(Vlan-aware) Bridges on Linux

Lately I’ve had some conversations about how Linux sucks at bridging tagged VLANs into VMs, which just isn’t true anymore.

With recent Kernels Linux bridges have become vlan-aware and now allow configuring any bridge port like a port of any decent network switch with respect to 802.1q VLANS. A port can present a VLAN as untagged traffic as well as a number of VLANs in tagged mode. As can be expected, SVIs can be configured as vlan interfaces of a bridge, too.

The old brctl utility has been integrated within the iproute suite as part of of ip link. The commands map as follows:

brctl addbr br0
ip link add br0 type bridge
    [ forward_delay FORWARD_DELAY ]
    [ vlan_filtering VLAN_FILTERING ]
    [ vlan_default_pvid VLAN_D_PVID ]
    [ nf_call_iptables NF_CALL_IPT ]
    [ nf_call_ip6tables NF_CALL_IP6TABLES ]
    [ nf_call_arptables NF_CALL_ARPTABLES ]

brctl addif br0 eth0
ip link set eth0 master br0

The full list of bridge related parameters of ip link contains all the glory:

$ ip link add br0 type bridge help
Usage: ... bridge [ forward_delay FORWARD_DELAY ]
 [ hello_time HELLO_TIME ]
 [ max_age MAX_AGE ]
 [ ageing_time AGEING_TIME ]
 [ stp_state STP_STATE ]
 [ priority PRIORITY ]
 [ group_fwd_mask MASK ]
 [ group_address ADDRESS ]
 [ vlan_filtering VLAN_FILTERING ]
 [ vlan_protocol VLAN_PROTOCOL ]
 [ vlan_default_pvid VLAN_DEFAULT_PVID ]
 [ mcast_snooping MULTICAST_SNOOPING ]
 [ mcast_router MULTICAST_ROUTER ]
 [ mcast_query_use_ifaddr MCAST_QUERY_USE_IFADDR ]
 [ mcast_querier MULTICAST_QUERIER ]
 [ mcast_hash_elasticity HASH_ELASTICITY ]
 [ mcast_hash_max HASH_MAX ]
 [ mcast_last_member_count LAST_MEMBER_COUNT ]
 [ mcast_startup_query_count STARTUP_QUERY_COUNT ]
 [ mcast_last_member_interval LAST_MEMBER_INTERVAL ]
 [ mcast_membership_interval MEMBERSHIP_INTERVAL ]
 [ mcast_querier_interval QUERIER_INTERVAL ]
 [ mcast_query_interval QUERY_INTERVAL ]
 [ mcast_query_response_interval QUERY_RESPONSE_INTERVAL ]
 [ mcast_startup_query_interval STARTUP_QUERY_INTERVAL ]
 [ nf_call_iptables NF_CALL_IPTABLES ]
 [ nf_call_ip6tables NF_CALL_IP6TABLES ]
 [ nf_call_arptables NF_CALL_ARPTABLES ]

Where: VLAN_PROTOCOL := { 802.1Q | 802.1ad }

The vlan_filtering option of the iproute command maps to a not very well hidden magic switch in sysfs, which might be relevant for checking support for vlan-awareness:

echo 1 > /sys/class/net/br0/bridge/vlan_filtering

On Debian based systems I’d recommend using ifupdown2 for the configuration network interfaces. It’s nearly a drop-in replacement for classic ifupdown network configuration and is developed by the folks at CumulusNetworks, who among other things developed vlan-aware-ness for bridges. It’s no surprise that it comes with config options to configure vlan-aware bridges from within /etc/network/interfaces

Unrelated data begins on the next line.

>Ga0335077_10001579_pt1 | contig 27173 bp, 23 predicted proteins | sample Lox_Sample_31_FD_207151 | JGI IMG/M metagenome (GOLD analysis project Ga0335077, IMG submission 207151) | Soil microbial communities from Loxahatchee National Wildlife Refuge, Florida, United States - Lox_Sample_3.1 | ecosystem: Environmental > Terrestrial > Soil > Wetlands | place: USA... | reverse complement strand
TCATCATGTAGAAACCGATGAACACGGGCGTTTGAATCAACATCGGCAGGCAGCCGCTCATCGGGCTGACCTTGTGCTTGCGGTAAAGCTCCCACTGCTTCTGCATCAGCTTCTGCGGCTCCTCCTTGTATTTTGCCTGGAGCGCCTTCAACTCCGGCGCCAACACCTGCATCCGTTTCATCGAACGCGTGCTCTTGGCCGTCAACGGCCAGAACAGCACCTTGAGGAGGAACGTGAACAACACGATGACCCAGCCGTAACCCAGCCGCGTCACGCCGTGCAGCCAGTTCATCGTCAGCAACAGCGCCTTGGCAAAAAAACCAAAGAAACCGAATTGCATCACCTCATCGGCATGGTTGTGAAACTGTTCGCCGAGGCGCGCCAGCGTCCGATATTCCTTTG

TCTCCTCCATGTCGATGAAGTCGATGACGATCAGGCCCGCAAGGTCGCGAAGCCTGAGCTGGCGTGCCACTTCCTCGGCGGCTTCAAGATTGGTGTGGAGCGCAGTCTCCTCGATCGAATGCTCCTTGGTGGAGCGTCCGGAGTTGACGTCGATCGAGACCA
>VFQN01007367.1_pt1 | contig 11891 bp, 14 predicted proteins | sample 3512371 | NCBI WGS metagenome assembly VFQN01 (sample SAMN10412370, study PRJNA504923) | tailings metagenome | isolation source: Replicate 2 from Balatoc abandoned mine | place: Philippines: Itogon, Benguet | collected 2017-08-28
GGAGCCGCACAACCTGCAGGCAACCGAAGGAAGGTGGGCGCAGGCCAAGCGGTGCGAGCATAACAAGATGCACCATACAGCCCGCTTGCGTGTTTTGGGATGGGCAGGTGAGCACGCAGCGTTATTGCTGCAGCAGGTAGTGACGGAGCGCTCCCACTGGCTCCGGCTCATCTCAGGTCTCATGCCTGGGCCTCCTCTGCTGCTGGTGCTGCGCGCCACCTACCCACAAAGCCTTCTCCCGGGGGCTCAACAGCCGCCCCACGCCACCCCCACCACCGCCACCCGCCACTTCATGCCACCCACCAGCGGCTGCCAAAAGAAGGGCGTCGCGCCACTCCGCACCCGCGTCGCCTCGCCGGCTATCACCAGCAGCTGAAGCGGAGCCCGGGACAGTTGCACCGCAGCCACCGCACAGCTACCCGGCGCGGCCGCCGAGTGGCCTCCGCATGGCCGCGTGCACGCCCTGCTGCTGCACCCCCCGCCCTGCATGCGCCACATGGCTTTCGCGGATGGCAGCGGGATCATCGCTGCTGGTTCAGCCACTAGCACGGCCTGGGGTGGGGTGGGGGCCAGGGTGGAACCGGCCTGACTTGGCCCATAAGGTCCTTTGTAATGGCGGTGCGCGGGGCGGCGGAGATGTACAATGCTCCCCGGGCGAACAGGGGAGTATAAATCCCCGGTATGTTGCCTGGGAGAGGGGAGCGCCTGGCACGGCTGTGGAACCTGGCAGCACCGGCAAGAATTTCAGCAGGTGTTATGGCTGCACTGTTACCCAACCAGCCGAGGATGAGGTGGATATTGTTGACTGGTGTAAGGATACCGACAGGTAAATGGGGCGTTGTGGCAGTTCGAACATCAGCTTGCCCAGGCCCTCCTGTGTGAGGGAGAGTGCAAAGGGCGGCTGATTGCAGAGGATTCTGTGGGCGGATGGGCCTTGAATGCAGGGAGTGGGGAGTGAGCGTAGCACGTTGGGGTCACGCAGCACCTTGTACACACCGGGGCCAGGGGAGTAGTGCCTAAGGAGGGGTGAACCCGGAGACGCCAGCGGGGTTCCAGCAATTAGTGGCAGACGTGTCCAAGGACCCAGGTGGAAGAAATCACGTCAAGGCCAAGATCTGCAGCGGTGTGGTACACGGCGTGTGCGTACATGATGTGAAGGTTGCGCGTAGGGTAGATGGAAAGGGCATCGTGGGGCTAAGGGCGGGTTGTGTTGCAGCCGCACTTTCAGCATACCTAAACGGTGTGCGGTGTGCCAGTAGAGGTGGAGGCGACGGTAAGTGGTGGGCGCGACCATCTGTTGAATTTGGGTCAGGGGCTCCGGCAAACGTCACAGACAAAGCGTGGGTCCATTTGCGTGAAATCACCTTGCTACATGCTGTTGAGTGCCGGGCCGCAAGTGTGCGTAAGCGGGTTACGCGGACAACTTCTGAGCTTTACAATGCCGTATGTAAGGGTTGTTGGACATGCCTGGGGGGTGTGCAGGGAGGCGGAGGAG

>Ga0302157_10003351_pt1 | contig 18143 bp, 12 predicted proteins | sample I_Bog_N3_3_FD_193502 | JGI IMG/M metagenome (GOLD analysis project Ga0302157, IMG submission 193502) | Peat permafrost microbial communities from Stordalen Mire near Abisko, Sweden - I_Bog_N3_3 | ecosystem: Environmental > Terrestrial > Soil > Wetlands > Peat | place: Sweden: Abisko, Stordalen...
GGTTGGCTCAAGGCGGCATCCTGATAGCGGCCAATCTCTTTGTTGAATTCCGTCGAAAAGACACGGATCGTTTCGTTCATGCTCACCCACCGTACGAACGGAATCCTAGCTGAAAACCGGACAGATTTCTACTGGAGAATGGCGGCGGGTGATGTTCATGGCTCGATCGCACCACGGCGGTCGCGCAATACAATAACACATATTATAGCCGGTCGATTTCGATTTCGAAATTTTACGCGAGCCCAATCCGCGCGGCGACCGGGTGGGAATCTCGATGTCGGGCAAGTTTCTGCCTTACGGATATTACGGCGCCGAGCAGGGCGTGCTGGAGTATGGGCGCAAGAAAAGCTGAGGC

auto br0
iface br0
    bridge-ports bond0
    bridge-vlan-aware yes
    bridge-vids 1013 4002

iface bond0
    bridge-vids 100 101 200 201 1013 2000 [..]

iface cr02_eth1
    bridge-vids 1013 2000 2004 2006 3002

iface br0.1013

Adding/removing ports to/from the bridge  manually could be done with the new bridge utility also shipped by the iproute suite:

bridge vlan { add | del } vid VLAN_ID dev DEV [ pvid ] [ untagged ]
                                              [ self ] [ master ]

bridge vlan show [ dev DEV ] [ vid VLAN_ID ]

Firewalling / netfilter

Previously there were global options to enable/disable netfilter interaction with Linux bridges (for iptables, ip6tables, arptables). These have been moved to per-bridge options as indicated by the highlighted nf_call_* parameters shown in the ip link help output above. This might come in handy when handling multiple bridges with different firewalling requirements.


Vlan-aware bridges come in really handy, when running Linux-based virtualization hosts, for example using KVM. With a simple hook for KVM/libvirt installed as /etc/libvirt/hooks/qemu which uses the interface names from the libvirt VM configuration to configure untagged VLANs on VM interfaces. Using the following interface configuration and the simple hook above, the interface will be configured as a member of br0 as an untagged port serving VLAN 1013:

<interface type='bridge'>
 <mac address='52:54:00:0b:10:13'/>
 <source bridge='br0'/>
 <target dev='ticket_v1013'/>
 <model type='virtio'/>

My talk on Contemporay Linux Networking from DENOG9 contains some more hands-on glimpses into current Linux networking features.

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